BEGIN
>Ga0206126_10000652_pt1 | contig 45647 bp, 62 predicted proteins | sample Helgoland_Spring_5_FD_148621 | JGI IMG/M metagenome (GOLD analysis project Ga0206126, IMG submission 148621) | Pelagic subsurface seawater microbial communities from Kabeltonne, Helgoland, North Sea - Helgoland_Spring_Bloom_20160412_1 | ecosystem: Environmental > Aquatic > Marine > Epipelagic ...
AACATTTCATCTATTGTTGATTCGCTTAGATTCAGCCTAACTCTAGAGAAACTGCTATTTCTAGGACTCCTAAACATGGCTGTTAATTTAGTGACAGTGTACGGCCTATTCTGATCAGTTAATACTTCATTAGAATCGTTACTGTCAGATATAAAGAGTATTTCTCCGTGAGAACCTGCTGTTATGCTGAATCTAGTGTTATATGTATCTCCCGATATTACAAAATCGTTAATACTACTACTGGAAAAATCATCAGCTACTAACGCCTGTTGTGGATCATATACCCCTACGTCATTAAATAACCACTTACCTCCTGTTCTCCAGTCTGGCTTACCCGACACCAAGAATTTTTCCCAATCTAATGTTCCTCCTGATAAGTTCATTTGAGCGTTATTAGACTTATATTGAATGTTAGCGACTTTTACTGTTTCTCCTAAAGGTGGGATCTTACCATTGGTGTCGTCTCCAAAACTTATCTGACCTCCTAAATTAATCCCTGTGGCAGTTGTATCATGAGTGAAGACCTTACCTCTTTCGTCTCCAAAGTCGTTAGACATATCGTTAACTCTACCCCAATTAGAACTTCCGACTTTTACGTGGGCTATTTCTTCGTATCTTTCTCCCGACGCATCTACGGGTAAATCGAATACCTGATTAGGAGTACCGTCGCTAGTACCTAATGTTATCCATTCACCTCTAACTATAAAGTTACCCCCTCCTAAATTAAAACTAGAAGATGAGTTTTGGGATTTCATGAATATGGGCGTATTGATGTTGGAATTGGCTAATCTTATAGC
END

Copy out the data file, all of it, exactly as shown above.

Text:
>Ga0206126_10000652_pt1 | contig 45647 bp, 62 predicted proteins | sample Helgoland_Spring_5_FD_148621 | JGI IMG/M metagenome (GOLD analysis project Ga0206126, IMG submission 148621) | Pelagic subsurface seawater microbial communities from Kabeltonne, Helgoland, North Sea - Helgoland_Spring_Bloom_20160412_1 | ecosystem: Environmental > Aquatic > Marine > Epipelagic ...
AACATTTCATCTATTGTTGATTCGCTTAGATTCAGCCTAACTCTAGAGAAACTGCTATTTCTAGGACTCCTAAACATGGCTGTTAATTTAGTGACAGTGTACGGCCTATTCTGATCAGTTAATACTTCATTAGAATCGTTACTGTCAGATATAAAGAGTATTTCTCCGTGAGAACCTGCTGTTATGCTGAATCTAGTGTTATATGTATCTCCCGATATTACAAAATCGTTAATACTACTACTGGAAAAATCATCAGCTACTAACGCCTGTTGTGGATCATATACCCCTACGTCATTAAATAACCACTTACCTCCTGTTCTCCAGTCTGGCTTACCCGACACCAAGAATTTTTCCCAATCTAATGTTCCTCCTGATAAGTTCATTTGAGCGTTATTAGACTTATATTGAATGTTAGCGACTTTTACTGTTTCTCCTAAAGGTGGGATCTTACCATTGGTGTCGTCTCCAAAACTTATCTGACCTCCTAAATTAATCCCTGTGGCAGTTGTATCATGAGTGAAGACCTTACCTCTTTCGTCTCCAAAGTCGTTAGACATATCGTTAACTCTACCCCAATTAGAACTTCCGACTTTTACGTGGGCTATTTCTTCGTATCTTTCTCCCGACGCATCTACGGGTAAATCGAATACCTGATTAGGAGTACCGTCGCTAGTACCTAATGTTATCCATTCACCTCTAACTATAAAGTTACCCCCTCCTAAATTAAAACTAGAAGATGAGTTTTGGGATTTCATGAATATGGGCGTATTGATGTTGGAATTGGCTAATCTTATAGC